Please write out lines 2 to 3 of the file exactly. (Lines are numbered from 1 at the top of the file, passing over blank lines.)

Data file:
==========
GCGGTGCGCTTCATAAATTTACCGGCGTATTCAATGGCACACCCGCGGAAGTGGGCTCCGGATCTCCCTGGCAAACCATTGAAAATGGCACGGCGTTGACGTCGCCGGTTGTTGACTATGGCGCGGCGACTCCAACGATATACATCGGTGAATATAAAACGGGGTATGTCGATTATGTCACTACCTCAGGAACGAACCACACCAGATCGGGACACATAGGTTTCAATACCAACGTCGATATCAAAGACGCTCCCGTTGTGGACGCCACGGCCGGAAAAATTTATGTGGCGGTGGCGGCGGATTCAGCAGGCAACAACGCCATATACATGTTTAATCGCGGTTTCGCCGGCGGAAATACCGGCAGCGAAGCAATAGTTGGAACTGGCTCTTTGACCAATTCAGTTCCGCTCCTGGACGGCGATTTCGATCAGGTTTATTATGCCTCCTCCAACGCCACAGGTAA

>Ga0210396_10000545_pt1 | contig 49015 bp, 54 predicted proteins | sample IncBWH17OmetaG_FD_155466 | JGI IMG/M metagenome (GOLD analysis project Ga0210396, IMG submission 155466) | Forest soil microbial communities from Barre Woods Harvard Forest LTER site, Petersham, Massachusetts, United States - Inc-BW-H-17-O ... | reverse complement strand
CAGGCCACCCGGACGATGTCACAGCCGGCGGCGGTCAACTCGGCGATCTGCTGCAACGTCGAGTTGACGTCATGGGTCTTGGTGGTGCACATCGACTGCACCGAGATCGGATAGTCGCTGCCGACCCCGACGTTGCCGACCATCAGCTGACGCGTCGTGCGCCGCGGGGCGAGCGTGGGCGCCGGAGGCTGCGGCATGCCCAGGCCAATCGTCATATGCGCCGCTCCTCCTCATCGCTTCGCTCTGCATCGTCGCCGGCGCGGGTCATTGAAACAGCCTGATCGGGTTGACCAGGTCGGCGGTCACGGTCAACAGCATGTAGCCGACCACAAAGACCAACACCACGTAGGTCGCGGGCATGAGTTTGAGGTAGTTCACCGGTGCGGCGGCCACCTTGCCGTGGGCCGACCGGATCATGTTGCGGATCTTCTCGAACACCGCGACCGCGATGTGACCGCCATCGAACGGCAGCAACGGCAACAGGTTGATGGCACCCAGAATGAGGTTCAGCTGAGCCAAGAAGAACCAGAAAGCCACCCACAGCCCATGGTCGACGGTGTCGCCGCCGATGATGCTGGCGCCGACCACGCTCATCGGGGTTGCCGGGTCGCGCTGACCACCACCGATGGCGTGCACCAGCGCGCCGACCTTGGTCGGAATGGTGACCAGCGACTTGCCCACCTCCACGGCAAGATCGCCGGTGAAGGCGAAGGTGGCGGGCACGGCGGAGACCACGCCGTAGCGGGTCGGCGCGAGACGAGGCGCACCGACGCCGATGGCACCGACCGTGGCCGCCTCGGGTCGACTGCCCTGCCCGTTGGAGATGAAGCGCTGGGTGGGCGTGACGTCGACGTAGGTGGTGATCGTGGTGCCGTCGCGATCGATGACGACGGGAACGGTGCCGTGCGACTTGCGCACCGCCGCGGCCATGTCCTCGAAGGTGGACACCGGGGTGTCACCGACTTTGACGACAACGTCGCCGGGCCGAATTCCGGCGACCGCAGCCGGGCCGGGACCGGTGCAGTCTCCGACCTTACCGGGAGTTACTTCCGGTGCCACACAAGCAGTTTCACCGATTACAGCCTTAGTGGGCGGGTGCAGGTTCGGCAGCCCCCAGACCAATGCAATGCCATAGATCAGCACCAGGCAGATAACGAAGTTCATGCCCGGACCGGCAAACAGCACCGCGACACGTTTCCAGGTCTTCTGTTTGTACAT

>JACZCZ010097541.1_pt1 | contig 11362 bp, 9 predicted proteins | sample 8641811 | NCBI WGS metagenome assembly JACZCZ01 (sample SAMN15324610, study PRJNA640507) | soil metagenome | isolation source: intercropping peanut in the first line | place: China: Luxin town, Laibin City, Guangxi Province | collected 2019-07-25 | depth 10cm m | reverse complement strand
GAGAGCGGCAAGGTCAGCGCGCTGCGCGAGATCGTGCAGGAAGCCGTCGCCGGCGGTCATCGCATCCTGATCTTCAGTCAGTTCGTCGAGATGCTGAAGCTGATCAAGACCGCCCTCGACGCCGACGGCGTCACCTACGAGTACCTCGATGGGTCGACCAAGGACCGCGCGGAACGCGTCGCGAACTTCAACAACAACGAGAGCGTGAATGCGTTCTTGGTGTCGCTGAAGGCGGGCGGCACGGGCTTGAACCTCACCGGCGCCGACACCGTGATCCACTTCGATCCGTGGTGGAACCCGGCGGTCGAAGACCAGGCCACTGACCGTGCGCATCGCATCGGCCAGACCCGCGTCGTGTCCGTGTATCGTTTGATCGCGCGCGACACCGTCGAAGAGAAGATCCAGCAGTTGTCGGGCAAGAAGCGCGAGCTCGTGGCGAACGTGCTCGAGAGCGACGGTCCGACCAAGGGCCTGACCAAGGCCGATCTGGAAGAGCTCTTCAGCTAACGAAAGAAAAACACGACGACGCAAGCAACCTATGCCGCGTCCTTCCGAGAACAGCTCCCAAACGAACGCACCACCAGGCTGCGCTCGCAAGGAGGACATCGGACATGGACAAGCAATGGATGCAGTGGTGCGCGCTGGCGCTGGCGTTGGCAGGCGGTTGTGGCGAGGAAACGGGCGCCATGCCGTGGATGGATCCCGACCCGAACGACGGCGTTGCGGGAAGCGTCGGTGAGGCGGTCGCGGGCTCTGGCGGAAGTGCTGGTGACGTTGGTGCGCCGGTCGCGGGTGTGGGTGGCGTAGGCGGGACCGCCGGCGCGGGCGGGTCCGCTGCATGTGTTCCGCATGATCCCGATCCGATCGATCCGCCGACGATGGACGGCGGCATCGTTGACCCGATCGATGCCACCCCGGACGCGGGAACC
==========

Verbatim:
>Ga0210396_10000545_pt1 | contig 49015 bp, 54 predicted proteins | sample IncBWH17OmetaG_FD_155466 | JGI IMG/M metagenome (GOLD analysis project Ga0210396, IMG submission 155466) | Forest soil microbial communities from Barre Woods Harvard Forest LTER site, Petersham, Massachusetts, United States - Inc-BW-H-17-O ... | reverse complement strand
CAGGCCACCCGGACGATGTCACAGCCGGCGGCGGTCAACTCGGCGATCTGCTGCAACGTCGAGTTGACGTCATGGGTCTTGGTGGTGCACATCGACTGCACCGAGATCGGATAGTCGCTGCCGACCCCGACGTTGCCGACCATCAGCTGACGCGTCGTGCGCCGCGGGGCGAGCGTGGGCGCCGGAGGCTGCGGCATGCCCAGGCCAATCGTCATATGCGCCGCTCCTCCTCATCGCTTCGCTCTGCATCGTCGCCGGCGCGGGTCATTGAAACAGCCTGATCGGGTTGACCAGGTCGGCGGTCACGGTCAACAGCATGTAGCCGACCACAAAGACCAACACCACGTAGGTCGCGGGCATGAGTTTGAGGTAGTTCACCGGTGCGGCGGCCACCTTGCCGTGGGCCGACCGGATCATGTTGCGGATCTTCTCGAACACCGCGACCGCGATGTGACCGCCATCGAACGGCAGCAACGGCAACAGGTTGATGGCACCCAGAATGAGGTTCAGCTGAGCCAAGAAGAACCAGAAAGCCACCCACAGCCCATGGTCGACGGTGTCGCCGCCGATGATGCTGGCGCCGACCACGCTCATCGGGGTTGCCGGGTCGCGCTGACCACCACCGATGGCGTGCACCAGCGCGCCGACCTTGGTCGGAATGGTGACCAGCGACTTGCCCACCTCCACGGCAAGATCGCCGGTGAAGGCGAAGGTGGCGGGCACGGCGGAGACCACGCCGTAGCGGGTCGGCGCGAGACGAGGCGCACCGACGCCGATGGCACCGACCGTGGCCGCCTCGGGTCGACTGCCCTGCCCGTTGGAGATGAAGCGCTGGGTGGGCGTGACGTCGACGTAGGTGGTGATCGTGGTGCCGTCGCGATCGATGACGACGGGAACGGTGCCGTGCGACTTGCGCACCGCCGCGGCCATGTCCTCGAAGGTGGACACCGGGGTGTCACCGACTTTGACGACAACGTCGCCGGGCCGAATTCCGGCGACCGCAGCCGGGCCGGGACCGGTGCAGTCTCCGACCTTACCGGGAGTTACTTCCGGTGCCACACAAGCAGTTTCACCGATTACAGCCTTAGTGGGCGGGTGCAGGTTCGGCAGCCCCCAGACCAATGCAATGCCATAGATCAGCACCAGGCAGATAACGAAGTTCATGCCCGGACCGGCAAACAGCACCGCGACACGTTTCCAGGTCTTCTGTTTGTACAT